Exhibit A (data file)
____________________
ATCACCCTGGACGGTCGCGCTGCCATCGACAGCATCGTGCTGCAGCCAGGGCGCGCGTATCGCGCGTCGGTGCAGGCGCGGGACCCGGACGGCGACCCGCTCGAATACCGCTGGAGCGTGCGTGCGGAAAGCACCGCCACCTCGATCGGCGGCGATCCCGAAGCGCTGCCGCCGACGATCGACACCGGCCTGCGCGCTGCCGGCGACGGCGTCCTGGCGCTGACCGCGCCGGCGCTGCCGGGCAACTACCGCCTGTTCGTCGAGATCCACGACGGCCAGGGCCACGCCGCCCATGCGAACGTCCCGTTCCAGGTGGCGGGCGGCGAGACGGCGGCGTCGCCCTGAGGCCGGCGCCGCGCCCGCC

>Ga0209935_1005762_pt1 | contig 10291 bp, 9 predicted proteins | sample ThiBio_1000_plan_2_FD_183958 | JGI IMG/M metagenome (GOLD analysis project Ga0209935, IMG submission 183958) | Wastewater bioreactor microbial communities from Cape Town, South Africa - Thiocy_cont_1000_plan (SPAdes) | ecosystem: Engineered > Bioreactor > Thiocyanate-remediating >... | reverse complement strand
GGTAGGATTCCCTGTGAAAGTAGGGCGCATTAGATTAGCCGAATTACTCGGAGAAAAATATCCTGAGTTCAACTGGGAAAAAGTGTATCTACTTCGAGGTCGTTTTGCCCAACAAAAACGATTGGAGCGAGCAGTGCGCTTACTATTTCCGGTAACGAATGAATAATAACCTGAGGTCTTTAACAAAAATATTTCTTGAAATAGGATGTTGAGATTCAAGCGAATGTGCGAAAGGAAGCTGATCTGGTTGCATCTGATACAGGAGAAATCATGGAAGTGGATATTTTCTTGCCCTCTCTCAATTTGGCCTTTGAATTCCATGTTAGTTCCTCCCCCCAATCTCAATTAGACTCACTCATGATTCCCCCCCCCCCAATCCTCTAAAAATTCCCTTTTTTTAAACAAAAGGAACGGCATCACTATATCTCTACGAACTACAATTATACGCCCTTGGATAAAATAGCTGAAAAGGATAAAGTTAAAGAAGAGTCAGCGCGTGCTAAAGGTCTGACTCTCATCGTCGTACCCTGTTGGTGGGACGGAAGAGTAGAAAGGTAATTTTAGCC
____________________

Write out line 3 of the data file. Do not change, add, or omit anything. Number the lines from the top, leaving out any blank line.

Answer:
GGTAGGATTCCCTGTGAAAGTAGGGCGCATTAGATTAGCCGAATTACTCGGAGAAAAATATCCTGAGTTCAACTGGGAAAAAGTGTATCTACTTCGAGGTCGTTTTGCCCAACAAAAACGATTGGAGCGAGCAGTGCGCTTACTATTTCCGGTAACGAATGAATAATAACCTGAGGTCTTTAACAAAAATATTTCTTGAAATAGGATGTTGAGATTCAAGCGAATGTGCGAAAGGAAGCTGATCTGGTTGCATCTGATACAGGAGAAATCATGGAAGTGGATATTTTCTTGCCCTCTCTCAATTTGGCCTTTGAATTCCATGTTAGTTCCTCCCCCCAATCTCAATTAGACTCACTCATGATTCCCCCCCCCCCAATCCTCTAAAAATTCCCTTTTTTTAAACAAAAGGAACGGCATCACTATATCTCTACGAACTACAATTATACGCCCTTGGATAAAATAGCTGAAAAGGATAAAGTTAAAGAAGAGTCAGCGCGTGCTAAAGGTCTGACTCTCATCGTCGTACCCTGTTGGTGGGACGGAAGAGTAGAAAGGTAATTTTAGCC